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Just over the border from Louisiana stands McMahan Chapel, the oldest Protestant church with a continuous history in Texas. In 1831, when Samuel Doak McMahan (1789-1854) emigrated to Texas from Tennessee, that area was the San Augustine Municipality of the Mexican Government, and Protestant preaching was illegal.

The following year, Methodist preacher James P. Stevenson was appointed to the Sabine Circuit in Louisiana, a few miles east of McMahan’s home. Stevenson was asked by some Texans to come over the border and preach for them; after being assured of his safety from possible arrest, Stevenson came and held services. McMahan attended the services and then invited Stevenson to come and preach in his home, too.

Stevenson preached at McMahan’s home several times; he also held a camp meeting on McMahan’s property. In September, 1833, Stevenson organized a “religious society” since it was illegal to organize a church.

The Society had at least twenty charter members, including McMahan and his wife and four of their children and spouses. McMahan was named class leader and in 1837 was licensed as a local preacher.

After the Texas War of Independence in 1836, Protestant preaching was no longer illegal, and the little congregation grew as more and more white settlers moved to Texas. In December, 1837, Littleton Fowler (1802-1846) was sent as a Methodist missionary to Texas. He was named Presiding Elder (now District Superintendent) of the Texas Mission District and built his home (and district headquarters) near Samuel McMahan’s house.

Some months later, the McMahan congregation built its first house of worship, a pine log chapel forty by thirty feet. Littleton Fowler served as the church’s first pastor. He died in 1846 and was buried beneath the pulpit, as he had requested.

The log chapel was replaced by a frame church in 1872, which was in turn replaced by a new building in 1900. The present structure, a brick church, was built in 1949 and is the fourth building on the site.

The nearby cemetery contains the remains of Samuel D. McMahan and other early Texas Methodists.

Points of interest at this Heritage Landmark: McMahan Chapel is on a fifteen acre site. The present chapel is the fourth on the same location and is notable for its stained glass windows and the furnishings, all of which memorialize early Texas Methodists. Littleton Fowler’s tombstone can be seen in the pulpit area.

In 2002, the Jack & Charlsie Maund Museum/Events Center was dedicated. The museum commemorates Methodism’s first presence in Texas and honors the clergy and laity who have served McMahan Chapel. The Events Center is a popular place for confirmation classes, wedding receptions, family reunions, etc.

Littleton Fowler State Park is across the road, and next to the park is McMahan Chapel Cemetery which dates from before 1833 and is on the Old Spanish Trail (El Camino Real-The King’s Highway). The cemetery has been charted and mapped with a guide to graves available just inside the gate into the cemetery.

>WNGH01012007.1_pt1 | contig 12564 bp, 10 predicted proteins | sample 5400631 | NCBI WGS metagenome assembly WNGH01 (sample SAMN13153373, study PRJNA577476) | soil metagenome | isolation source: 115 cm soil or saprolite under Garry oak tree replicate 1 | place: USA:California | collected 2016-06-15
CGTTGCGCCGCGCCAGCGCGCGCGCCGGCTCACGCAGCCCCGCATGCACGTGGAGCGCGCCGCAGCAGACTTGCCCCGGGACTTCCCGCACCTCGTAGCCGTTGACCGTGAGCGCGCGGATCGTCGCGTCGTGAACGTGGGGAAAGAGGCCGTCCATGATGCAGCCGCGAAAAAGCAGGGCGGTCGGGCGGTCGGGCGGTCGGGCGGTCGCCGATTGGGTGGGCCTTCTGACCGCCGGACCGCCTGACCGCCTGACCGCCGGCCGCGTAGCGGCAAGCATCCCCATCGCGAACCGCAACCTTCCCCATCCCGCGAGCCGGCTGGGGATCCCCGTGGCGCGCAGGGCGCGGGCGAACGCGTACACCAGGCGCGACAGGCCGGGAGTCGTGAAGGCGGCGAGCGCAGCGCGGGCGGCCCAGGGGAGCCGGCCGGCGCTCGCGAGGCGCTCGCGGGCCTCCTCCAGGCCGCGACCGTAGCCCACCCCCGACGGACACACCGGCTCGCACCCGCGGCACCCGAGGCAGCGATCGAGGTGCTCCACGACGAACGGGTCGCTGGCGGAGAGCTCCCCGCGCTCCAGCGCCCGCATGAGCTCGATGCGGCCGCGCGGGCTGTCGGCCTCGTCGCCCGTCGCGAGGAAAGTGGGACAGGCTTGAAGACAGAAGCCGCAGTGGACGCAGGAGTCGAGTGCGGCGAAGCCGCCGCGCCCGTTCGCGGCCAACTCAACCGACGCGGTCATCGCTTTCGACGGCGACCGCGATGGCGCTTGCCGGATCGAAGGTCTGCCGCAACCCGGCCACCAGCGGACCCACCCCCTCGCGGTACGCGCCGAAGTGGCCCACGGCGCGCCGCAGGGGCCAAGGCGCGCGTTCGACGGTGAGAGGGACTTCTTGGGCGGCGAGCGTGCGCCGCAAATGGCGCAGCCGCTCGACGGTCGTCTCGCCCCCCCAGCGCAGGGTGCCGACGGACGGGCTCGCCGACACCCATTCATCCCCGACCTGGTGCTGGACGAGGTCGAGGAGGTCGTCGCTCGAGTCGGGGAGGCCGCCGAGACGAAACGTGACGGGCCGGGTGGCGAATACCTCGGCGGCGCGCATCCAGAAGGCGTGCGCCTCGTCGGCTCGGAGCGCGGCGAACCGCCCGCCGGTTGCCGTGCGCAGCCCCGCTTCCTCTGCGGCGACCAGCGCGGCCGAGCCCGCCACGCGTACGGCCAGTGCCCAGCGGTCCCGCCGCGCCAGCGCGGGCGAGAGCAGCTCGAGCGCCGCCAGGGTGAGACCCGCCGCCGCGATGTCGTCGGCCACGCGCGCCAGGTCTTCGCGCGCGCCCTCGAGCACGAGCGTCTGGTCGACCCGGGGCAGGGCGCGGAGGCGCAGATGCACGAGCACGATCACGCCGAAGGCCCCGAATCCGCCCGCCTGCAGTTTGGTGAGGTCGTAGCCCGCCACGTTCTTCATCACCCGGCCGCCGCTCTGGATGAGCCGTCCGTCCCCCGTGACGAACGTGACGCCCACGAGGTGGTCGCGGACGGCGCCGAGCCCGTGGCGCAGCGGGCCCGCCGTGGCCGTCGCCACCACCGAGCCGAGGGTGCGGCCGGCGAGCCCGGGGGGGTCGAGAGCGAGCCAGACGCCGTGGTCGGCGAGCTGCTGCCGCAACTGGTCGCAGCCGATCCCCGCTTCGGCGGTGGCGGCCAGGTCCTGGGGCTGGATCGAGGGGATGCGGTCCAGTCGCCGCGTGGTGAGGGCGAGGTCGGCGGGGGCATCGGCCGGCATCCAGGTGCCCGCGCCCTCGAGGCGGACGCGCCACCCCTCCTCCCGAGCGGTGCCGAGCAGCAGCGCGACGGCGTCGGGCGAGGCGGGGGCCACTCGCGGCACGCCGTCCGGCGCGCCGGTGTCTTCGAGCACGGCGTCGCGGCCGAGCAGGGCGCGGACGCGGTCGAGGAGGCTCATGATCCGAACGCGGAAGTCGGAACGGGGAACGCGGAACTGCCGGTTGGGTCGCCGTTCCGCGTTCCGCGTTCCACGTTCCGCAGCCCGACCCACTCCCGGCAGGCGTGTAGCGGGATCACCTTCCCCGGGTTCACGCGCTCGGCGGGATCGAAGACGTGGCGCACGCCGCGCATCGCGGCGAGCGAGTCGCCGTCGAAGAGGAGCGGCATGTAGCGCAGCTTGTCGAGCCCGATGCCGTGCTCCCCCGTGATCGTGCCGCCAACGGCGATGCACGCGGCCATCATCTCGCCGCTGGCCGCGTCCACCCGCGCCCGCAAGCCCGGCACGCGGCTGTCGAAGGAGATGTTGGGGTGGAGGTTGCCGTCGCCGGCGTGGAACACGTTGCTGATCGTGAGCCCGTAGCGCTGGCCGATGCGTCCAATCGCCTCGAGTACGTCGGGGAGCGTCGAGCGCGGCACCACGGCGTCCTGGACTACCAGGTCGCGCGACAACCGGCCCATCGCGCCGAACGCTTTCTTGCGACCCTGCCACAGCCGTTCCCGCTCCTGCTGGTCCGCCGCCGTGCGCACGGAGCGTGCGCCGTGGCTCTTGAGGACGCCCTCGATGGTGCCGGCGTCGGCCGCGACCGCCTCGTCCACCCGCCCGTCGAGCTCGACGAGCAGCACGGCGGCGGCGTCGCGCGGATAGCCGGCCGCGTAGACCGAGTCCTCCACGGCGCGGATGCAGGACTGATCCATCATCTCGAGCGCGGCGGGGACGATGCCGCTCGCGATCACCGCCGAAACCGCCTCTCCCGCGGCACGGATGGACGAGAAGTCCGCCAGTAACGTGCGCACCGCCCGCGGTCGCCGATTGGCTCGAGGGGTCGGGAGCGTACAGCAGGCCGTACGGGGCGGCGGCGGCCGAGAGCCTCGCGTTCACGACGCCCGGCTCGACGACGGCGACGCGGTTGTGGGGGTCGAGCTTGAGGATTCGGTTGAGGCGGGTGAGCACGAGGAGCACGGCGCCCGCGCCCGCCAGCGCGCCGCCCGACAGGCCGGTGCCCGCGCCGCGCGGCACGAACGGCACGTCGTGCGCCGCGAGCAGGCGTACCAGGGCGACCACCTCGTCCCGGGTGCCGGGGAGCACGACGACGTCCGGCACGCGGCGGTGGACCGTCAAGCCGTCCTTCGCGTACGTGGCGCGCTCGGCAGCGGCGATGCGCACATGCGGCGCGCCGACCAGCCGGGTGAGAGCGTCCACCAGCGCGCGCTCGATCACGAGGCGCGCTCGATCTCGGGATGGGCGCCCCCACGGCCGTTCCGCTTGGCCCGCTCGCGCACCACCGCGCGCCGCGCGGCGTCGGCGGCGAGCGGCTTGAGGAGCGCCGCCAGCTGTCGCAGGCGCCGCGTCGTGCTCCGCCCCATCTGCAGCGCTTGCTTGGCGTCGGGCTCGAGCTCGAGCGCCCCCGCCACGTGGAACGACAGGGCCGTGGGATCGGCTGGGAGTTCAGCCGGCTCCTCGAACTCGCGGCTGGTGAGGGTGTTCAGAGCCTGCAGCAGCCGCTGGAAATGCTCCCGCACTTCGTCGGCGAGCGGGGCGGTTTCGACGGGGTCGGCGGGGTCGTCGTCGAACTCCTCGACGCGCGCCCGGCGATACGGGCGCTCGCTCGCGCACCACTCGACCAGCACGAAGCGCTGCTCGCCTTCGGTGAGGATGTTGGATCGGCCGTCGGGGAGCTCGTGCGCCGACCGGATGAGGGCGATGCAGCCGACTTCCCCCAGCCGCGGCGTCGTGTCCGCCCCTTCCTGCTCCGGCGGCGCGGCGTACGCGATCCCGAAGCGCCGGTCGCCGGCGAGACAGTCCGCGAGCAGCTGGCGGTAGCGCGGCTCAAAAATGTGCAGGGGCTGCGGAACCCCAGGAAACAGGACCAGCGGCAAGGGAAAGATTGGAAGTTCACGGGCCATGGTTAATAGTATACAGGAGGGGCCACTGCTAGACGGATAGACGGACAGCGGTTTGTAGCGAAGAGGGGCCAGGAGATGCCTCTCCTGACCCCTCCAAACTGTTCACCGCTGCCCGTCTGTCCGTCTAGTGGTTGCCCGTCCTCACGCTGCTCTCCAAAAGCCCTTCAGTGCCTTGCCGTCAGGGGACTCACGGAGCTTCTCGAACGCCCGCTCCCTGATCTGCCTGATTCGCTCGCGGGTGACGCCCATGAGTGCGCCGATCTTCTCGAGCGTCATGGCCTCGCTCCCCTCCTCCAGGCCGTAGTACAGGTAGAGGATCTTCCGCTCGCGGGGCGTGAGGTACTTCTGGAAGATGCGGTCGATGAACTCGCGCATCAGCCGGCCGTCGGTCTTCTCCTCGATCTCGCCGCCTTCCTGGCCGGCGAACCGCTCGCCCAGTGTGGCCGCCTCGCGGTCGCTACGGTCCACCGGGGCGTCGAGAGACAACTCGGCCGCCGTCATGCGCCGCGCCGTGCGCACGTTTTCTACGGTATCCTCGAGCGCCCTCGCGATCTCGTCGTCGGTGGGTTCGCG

Contributions to McMahan Chapel United Methodist Church can be made by contacting Sharron Mills (see address below). Worship services are held every 1st and 3rd Sunday at 1:30 p.m.

Special events: McMahan Chapel Day is celebrated each year on the second Saturday in October. Beginning at 10:30 a.m., it is a day-long event with hymn sings and preaching, and is followed by a covered dish dinner in the Events Center.

Area attractions: Close by are the Sabine and Angelina National Forests. Shreveport, Louisiana, is to the north, and Beaumont and Houston, Texas are to the south.

To visit: The Chapel is open daily from 9:00 a.m. to 5:00 p.m.(later in the summer months). Restrooms and parking are available. If a guide is desired, contact Sharron Mills (see address below).

Location: Within the boundaries of the Texas Annual Conference in Sabine County.

Food and lodging: There are several restaurants and two motels in San Augustine.

Directions: From Interstate 10 at Beaumont, Texas, go north on U.S. 69/96 through Jasper to San Augustine, east on S H 21 for 12 miles, right on Spur 35 for 2 miles.

From Interstate 20 at Shreveport, Louisiana, travel west to Greenwood, LA; proceed south on U.S. 79 to Carthage, TX; then south on U.S. 59 to Tenaha, TX; then south on U.S. 96 through Center, TX to San Augustine, TX.

Once in San Augustine, travel east on US 21 for 11 miles; then right on Spur 35 for 2 miles.

For further information, contact: Sharron Mills, 7619 State Hwy 21 East, San Augustine, TX 75972; 936 275-6843; E-mail: or Lufkin District Office of the United Methodist Church, 120 B East Lufkin Ave., Lufkin, TX 75901; 936-699-2213.


To learn more about United Methodist church history in this area:

Texas Conference Archivist, William C. Hardt, 10375 New Wehdem Road, Brenham, TX 77833, 979-830-0136; 979-830-5210; E-mail:

Virgie Worsham Scurlock, History of McMahan’s Chapel: Oldest Protestant Church in Texas with a Continuous Record of Service since 1833 (Texas(?): V.W. Scurlock, 1979).

Cleo Aubrey West, Texas Conference Methodism, 1814-1960 (n.p.: Parthenon Press, 1960).